This retelling of the old Chinese folktale is about the story of a young Chinese maiden who learns that her weakened and lame father is to be called up into the army in order to fight the invading Huns. Knowing that he would never survive the rigours of war in his state, she decides to disguise herself and join in his place. Unknown to her, her ancestors are aware of this and to prevent it, they order a tiny disgraced dragon, Mushu to join her in order to force her to abandon her plan. He agrees, but when he meets Mulan, he learns that she cannot be dissuaded and so decides to help her in the perilous times ahead.Written by
Kenneth Chisholm <email@example.com>
The number of soldiers under Li Shang's command continually decrease throughout the movie although no casualties are ever suffered. See more »
We'll have you washed and dried, / primped and polished till you glow with pride. / Trust my recipe for instant bride. / You'll bring honor to us all.
[seeing the notes Mulan has written on her arm]
Mulan, what's this?
Uh, notes, in case I forget something?
[handing Cri-Kee's cage over]
Hold this. We need more luck than I thought.
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Thank you to the Walt Disney Feature Animation Support Staff and our families. Your patience and dedication bring honor to us all. See more »
The British DVD, released in Spring 2000, was accidentally released with the previously cut headbutt scene intact. As this violates UK censorship laws, it was withdrawn after being on sale for around a week. The re-release, due a few months later, will probably be distinguished by having no European soundtrack/subtitle options. See more »
Solid story, but needs to lose some of the kids stuff
Mulan is an entertaining tale of a young girl who takes her father's place in the Chinese army. I think what I appreciate most about this film is that they don't spend a massive amount of time on her possibly being discovered. There's one scene that creates that kind of tension, but otherwise she remains hidden until the movie is ready for her to be revealed. The rest of the time she's just treated like any other soldier who is trying their best to become an effective warrior in the battle against the Huns. I like the training sequences, I find the other soldiers that she meets to be charming, and I'm always a sucker for those scenes when the instructor presents a seemingly impossible task and our protagonist figures out how to make it happen. The film manages to condense the war down to a single moment, but I thought it was a surprisingly effective way of making our heroine a savior on such a grand scale that it allows people to ignore centuries of tradition that minimize the role of women.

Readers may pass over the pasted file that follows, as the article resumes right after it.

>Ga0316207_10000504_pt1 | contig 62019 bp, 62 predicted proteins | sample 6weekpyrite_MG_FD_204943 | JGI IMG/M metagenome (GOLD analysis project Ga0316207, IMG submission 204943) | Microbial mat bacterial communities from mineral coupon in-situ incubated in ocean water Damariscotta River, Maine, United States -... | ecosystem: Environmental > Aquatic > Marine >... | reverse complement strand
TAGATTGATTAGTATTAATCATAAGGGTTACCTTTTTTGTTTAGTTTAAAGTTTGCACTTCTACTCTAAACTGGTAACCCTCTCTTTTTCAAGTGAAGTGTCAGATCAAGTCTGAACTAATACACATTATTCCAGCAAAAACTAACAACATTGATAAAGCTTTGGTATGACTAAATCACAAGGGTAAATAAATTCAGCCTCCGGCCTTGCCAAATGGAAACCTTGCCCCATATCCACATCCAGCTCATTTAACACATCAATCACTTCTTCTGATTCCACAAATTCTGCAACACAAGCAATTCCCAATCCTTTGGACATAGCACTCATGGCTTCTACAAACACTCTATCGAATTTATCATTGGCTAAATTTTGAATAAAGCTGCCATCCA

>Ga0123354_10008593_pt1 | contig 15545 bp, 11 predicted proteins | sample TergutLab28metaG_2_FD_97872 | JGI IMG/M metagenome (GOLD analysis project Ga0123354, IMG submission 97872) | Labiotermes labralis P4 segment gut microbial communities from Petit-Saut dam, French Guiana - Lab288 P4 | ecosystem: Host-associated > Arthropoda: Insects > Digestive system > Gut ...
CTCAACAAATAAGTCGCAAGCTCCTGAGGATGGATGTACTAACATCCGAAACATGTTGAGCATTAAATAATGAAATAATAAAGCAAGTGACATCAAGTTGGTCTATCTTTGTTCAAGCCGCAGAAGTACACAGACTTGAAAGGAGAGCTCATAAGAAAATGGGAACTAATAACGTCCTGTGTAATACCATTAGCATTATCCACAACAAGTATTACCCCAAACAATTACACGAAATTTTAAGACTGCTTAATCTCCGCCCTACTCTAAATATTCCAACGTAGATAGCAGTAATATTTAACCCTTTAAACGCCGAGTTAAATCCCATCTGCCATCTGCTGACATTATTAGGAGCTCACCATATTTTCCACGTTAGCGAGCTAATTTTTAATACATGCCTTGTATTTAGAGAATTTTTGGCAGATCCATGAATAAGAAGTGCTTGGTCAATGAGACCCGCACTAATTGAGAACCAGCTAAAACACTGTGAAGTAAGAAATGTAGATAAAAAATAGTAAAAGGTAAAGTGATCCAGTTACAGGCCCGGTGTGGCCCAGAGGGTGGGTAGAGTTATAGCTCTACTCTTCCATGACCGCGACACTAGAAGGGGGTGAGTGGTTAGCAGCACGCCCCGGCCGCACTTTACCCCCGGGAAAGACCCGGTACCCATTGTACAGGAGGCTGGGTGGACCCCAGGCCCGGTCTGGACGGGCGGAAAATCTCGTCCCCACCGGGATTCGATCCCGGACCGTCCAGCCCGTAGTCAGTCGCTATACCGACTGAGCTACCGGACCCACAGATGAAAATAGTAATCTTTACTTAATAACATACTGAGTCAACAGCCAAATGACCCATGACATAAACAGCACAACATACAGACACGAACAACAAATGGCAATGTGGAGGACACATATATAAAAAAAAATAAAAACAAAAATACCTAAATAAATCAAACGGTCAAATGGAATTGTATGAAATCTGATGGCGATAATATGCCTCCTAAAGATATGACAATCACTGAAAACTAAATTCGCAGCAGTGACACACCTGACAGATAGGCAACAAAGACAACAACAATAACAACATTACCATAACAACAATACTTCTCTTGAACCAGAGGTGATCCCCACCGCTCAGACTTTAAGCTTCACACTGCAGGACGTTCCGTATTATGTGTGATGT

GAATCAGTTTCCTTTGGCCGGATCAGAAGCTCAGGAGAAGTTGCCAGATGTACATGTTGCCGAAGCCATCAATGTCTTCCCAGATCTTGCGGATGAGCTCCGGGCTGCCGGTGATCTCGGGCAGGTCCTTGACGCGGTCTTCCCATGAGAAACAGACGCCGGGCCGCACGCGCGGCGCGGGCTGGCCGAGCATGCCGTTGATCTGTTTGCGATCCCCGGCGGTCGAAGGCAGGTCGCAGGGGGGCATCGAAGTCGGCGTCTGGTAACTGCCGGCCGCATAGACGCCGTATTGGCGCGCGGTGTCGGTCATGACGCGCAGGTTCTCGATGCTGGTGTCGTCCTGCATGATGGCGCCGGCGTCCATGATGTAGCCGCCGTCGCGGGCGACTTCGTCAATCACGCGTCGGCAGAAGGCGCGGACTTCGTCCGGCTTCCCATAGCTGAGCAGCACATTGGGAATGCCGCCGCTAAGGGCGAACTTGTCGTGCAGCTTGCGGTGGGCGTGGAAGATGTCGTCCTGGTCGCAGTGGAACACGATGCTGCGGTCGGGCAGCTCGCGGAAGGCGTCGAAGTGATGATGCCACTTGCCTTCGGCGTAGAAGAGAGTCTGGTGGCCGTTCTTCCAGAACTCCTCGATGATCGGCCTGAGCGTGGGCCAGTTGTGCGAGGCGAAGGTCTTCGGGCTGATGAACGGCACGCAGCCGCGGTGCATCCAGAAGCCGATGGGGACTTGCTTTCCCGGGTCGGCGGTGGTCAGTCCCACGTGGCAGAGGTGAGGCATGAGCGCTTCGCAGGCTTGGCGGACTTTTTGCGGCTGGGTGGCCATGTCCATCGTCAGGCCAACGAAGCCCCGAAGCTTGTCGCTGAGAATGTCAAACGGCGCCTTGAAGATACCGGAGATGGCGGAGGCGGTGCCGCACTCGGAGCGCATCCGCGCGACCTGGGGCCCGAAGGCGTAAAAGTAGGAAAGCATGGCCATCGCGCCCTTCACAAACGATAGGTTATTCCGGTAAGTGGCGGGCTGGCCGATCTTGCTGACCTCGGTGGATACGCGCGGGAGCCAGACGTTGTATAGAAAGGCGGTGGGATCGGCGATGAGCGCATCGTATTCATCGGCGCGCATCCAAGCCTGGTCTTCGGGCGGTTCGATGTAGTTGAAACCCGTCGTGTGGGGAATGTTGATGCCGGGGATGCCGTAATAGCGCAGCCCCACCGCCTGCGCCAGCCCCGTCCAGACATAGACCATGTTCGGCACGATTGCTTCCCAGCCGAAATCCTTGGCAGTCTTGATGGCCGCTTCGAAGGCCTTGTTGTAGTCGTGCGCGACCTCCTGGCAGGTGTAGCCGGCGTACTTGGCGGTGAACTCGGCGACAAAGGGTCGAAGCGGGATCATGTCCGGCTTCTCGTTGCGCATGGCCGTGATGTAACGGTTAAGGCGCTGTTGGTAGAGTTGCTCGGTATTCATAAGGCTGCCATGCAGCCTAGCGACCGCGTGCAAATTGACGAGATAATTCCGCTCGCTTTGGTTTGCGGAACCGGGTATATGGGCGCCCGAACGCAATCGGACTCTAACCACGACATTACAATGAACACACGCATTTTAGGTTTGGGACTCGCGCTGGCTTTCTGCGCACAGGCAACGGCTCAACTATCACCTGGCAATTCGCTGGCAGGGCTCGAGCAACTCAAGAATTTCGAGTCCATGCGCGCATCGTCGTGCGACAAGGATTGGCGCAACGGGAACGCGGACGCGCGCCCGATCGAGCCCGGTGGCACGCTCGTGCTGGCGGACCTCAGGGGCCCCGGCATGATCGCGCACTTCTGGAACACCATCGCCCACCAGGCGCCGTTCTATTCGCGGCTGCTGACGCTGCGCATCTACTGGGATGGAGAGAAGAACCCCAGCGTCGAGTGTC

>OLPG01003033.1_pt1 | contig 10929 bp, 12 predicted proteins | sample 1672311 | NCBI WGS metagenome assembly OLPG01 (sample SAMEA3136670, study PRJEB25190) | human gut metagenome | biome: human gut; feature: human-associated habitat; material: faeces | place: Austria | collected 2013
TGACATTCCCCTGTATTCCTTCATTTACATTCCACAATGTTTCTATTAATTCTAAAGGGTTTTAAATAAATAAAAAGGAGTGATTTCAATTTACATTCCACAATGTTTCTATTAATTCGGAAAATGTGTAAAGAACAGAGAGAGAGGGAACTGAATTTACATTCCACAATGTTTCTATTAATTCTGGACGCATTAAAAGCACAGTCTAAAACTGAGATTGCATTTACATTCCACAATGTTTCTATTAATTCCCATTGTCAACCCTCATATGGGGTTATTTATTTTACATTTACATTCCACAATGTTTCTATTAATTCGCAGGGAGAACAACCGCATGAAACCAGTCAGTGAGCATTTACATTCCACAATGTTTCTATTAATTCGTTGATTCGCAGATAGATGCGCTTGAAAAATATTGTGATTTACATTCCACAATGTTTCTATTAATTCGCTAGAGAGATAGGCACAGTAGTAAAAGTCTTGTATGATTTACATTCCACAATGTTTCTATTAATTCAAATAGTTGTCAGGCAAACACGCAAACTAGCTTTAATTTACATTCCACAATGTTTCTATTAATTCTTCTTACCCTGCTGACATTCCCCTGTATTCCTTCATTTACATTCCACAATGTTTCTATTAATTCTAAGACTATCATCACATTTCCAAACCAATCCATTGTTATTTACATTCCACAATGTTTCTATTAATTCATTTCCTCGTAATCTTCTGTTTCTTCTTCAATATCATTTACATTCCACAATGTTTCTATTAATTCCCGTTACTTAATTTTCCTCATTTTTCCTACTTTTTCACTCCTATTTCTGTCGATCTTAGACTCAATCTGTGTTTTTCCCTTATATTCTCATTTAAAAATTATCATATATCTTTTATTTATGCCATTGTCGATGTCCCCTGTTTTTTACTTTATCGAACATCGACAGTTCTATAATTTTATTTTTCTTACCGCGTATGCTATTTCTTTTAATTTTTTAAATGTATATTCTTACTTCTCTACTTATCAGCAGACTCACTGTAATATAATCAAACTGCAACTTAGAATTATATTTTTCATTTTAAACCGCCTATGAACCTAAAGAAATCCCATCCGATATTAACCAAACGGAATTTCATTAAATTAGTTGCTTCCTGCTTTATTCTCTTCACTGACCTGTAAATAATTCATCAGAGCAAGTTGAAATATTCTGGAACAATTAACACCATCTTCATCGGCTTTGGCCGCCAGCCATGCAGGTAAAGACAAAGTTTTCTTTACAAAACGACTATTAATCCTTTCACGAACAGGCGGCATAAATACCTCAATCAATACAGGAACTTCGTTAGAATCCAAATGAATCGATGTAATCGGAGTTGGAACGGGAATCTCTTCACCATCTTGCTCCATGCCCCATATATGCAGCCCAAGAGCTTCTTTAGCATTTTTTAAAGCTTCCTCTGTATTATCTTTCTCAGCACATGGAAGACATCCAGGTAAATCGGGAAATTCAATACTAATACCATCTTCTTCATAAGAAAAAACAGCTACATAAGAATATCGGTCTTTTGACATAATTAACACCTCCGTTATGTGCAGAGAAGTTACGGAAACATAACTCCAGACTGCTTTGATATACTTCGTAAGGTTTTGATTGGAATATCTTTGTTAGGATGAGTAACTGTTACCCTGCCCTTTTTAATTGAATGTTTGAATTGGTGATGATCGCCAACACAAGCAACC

Where I think Mulan suffers to some degree is that the creators felt beholden to the Disney animated tropes. The small cricket and dragon are not important to the plot and mostly provide slapstick comedy breaks. I'm all for Eddie Murphy being silly in an animated film, but the tone of Mulan feels less suited to his antics. In fact, I suspect the live action remake of this film will be one of the best because they will probably excise Mushu and Cri-kee from the script. The musical numbers are good songs, but they also feel a bit unnecessary in this story. I wouldn't say they bothered me, because the tunes are catchy, but I didn't think they needed to be there. My only other complaint about Mulan would be that the entire film feels a bit rushed. This might also be based on the fact that they were trying to meet some Disney animated movie standards, and keep it under 90 minutes for the young kids. I just felt they could have used a little more time to let some aspects of the story breathe and develop some of the characters a bit more. However, Mulan works quite well as a film, and it also looks great. This is definitely one of Walt Disney Animation Studios' successes.
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